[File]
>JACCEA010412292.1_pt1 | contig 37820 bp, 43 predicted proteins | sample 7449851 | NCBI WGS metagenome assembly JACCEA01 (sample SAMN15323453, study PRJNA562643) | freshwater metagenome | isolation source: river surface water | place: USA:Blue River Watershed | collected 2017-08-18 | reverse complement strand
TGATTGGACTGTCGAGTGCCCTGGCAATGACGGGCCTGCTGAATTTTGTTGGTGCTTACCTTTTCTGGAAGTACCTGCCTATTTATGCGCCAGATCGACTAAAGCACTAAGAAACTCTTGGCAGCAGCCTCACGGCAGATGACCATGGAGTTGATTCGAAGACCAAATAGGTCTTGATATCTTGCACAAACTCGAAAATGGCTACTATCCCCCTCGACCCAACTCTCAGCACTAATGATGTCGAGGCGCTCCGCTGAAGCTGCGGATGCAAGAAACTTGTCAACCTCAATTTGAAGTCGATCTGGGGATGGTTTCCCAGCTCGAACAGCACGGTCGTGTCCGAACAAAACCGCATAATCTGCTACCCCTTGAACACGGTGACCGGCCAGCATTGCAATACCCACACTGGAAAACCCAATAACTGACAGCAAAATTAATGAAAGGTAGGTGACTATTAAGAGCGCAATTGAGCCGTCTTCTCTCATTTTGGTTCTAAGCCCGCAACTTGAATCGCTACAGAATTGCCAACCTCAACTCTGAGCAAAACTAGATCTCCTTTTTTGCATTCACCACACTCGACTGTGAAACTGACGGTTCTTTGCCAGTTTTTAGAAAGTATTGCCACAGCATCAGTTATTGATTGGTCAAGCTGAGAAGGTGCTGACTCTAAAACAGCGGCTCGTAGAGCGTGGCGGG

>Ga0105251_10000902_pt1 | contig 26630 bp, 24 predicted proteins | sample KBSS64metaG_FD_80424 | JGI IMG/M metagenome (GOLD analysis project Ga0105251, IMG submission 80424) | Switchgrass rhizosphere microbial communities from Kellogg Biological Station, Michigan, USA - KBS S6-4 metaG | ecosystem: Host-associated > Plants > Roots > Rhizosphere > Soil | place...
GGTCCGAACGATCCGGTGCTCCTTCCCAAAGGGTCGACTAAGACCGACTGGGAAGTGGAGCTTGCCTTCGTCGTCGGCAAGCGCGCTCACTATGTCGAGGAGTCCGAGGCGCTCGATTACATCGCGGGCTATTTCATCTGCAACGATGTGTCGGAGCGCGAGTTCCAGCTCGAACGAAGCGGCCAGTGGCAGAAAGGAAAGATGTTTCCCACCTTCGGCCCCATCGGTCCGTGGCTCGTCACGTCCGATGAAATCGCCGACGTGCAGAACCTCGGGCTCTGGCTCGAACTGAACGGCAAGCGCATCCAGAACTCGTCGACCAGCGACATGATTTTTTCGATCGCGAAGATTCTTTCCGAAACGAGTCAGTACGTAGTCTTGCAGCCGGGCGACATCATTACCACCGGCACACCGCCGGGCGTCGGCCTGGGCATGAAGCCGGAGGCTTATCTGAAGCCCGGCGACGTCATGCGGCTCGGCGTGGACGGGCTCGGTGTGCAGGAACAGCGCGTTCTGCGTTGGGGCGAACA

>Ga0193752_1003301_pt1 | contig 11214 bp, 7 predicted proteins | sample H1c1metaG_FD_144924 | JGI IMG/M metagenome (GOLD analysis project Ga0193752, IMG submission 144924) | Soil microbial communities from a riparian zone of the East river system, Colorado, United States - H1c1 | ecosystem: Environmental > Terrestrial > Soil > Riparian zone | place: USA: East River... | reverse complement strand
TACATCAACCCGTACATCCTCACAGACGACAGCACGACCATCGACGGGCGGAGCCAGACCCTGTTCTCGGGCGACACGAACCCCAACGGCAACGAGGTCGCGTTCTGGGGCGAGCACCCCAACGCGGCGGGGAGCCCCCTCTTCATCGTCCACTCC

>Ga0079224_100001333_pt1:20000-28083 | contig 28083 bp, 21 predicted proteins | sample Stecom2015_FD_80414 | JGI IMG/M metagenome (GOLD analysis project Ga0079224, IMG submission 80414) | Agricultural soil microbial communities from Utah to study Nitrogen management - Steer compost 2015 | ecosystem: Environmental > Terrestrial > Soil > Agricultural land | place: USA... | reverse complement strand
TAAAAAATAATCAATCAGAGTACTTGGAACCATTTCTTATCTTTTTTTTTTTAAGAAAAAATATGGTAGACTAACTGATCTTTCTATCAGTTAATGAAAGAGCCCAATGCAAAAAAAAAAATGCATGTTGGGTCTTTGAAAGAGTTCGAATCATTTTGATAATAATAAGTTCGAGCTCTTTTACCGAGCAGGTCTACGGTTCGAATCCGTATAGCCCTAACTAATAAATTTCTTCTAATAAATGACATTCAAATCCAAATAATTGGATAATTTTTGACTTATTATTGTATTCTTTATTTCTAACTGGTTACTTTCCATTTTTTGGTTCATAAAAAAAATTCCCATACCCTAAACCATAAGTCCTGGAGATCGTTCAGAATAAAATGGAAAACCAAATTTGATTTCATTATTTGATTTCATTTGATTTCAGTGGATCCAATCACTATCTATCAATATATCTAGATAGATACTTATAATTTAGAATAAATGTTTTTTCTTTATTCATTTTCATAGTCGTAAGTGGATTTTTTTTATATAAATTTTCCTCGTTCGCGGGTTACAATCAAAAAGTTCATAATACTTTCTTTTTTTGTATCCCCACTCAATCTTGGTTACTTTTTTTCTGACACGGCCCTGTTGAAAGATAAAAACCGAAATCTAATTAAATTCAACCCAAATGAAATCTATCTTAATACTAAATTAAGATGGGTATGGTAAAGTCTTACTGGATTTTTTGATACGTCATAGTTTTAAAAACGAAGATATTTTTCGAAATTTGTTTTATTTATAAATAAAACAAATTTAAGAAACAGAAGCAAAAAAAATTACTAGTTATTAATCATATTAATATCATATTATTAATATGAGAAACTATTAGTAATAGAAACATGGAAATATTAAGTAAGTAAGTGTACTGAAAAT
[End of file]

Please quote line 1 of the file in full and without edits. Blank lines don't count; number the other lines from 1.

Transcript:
>JACCEA010412292.1_pt1 | contig 37820 bp, 43 predicted proteins | sample 7449851 | NCBI WGS metagenome assembly JACCEA01 (sample SAMN15323453, study PRJNA562643) | freshwater metagenome | isolation source: river surface water | place: USA:Blue River Watershed | collected 2017-08-18 | reverse complement strand